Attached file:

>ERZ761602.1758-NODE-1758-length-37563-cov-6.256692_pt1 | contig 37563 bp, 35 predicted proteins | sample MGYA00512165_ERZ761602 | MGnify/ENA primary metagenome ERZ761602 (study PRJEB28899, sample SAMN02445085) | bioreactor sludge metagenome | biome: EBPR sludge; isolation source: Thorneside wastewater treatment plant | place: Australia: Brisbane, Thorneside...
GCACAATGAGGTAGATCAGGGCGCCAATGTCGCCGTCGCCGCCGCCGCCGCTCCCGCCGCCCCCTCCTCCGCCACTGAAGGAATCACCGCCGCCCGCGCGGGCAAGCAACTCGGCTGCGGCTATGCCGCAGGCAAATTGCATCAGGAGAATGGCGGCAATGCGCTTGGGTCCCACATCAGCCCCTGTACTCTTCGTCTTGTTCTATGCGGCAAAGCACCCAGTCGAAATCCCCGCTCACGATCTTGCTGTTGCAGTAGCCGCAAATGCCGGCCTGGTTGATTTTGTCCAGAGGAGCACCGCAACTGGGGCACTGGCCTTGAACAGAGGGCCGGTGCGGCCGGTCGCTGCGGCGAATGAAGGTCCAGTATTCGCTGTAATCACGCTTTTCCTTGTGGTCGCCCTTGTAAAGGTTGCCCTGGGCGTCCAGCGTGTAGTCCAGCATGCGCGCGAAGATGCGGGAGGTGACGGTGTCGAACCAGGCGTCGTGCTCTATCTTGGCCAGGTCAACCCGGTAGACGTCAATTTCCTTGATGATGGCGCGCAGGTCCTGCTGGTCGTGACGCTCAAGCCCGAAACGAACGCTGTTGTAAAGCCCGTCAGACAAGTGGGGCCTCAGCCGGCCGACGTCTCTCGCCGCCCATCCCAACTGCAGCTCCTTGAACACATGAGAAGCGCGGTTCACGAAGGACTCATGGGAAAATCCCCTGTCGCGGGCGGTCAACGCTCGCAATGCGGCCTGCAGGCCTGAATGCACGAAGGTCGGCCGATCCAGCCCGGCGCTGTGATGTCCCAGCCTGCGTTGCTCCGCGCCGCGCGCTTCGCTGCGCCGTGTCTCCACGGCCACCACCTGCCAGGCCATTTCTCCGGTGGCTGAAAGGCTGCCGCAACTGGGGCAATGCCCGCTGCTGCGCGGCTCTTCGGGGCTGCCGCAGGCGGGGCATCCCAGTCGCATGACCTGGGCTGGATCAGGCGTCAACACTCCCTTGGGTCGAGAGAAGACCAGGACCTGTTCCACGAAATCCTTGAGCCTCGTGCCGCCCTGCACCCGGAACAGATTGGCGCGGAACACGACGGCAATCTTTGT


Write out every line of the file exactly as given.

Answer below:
>ERZ761602.1758-NODE-1758-length-37563-cov-6.256692_pt1 | contig 37563 bp, 35 predicted proteins | sample MGYA00512165_ERZ761602 | MGnify/ENA primary metagenome ERZ761602 (study PRJEB28899, sample SAMN02445085) | bioreactor sludge metagenome | biome: EBPR sludge; isolation source: Thorneside wastewater treatment plant | place: Australia: Brisbane, Thorneside...
GCACAATGAGGTAGATCAGGGCGCCAATGTCGCCGTCGCCGCCGCCGCCGCTCCCGCCGCCCCCTCCTCCGCCACTGAAGGAATCACCGCCGCCCGCGCGGGCAAGCAACTCGGCTGCGGCTATGCCGCAGGCAAATTGCATCAGGAGAATGGCGGCAATGCGCTTGGGTCCCACATCAGCCCCTGTACTCTTCGTCTTGTTCTATGCGGCAAAGCACCCAGTCGAAATCCCCGCTCACGATCTTGCTGTTGCAGTAGCCGCAAATGCCGGCCTGGTTGATTTTGTCCAGAGGAGCACCGCAACTGGGGCACTGGCCTTGAACAGAGGGCCGGTGCGGCCGGTCGCTGCGGCGAATGAAGGTCCAGTATTCGCTGTAATCACGCTTTTCCTTGTGGTCGCCCTTGTAAAGGTTGCCCTGGGCGTCCAGCGTGTAGTCCAGCATGCGCGCGAAGATGCGGGAGGTGACGGTGTCGAACCAGGCGTCGTGCTCTATCTTGGCCAGGTCAACCCGGTAGACGTCAATTTCCTTGATGATGGCGCGCAGGTCCTGCTGGTCGTGACGCTCAAGCCCGAAACGAACGCTGTTGTAAAGCCCGTCAGACAAGTGGGGCCTCAGCCGGCCGACGTCTCTCGCCGCCCATCCCAACTGCAGCTCCTTGAACACATGAGAAGCGCGGTTCACGAAGGACTCATGGGAAAATCCCCTGTCGCGGGCGGTCAACGCTCGCAATGCGGCCTGCAGGCCTGAATGCACGAAGGTCGGCCGATCCAGCCCGGCGCTGTGATGTCCCAGCCTGCGTTGCTCCGCGCCGCGCGCTTCGCTGCGCCGTGTCTCCACGGCCACCACCTGCCAGGCCATTTCTCCGGTGGCTGAAAGGCTGCCGCAACTGGGGCAATGCCCGCTGCTGCGCGGCTCTTCGGGGCTGCCGCAGGCGGGGCATCCCAGTCGCATGACCTGGGCTGGATCAGGCGTCAACACTCCCTTGGGTCGAGAGAAGACCAGGACCTGTTCCACGAAATCCTTGAGCCTCGTGCCGCCCTGCACCCGGAACAGATTGGCGCGGAACACGACGGCAATCTTTGT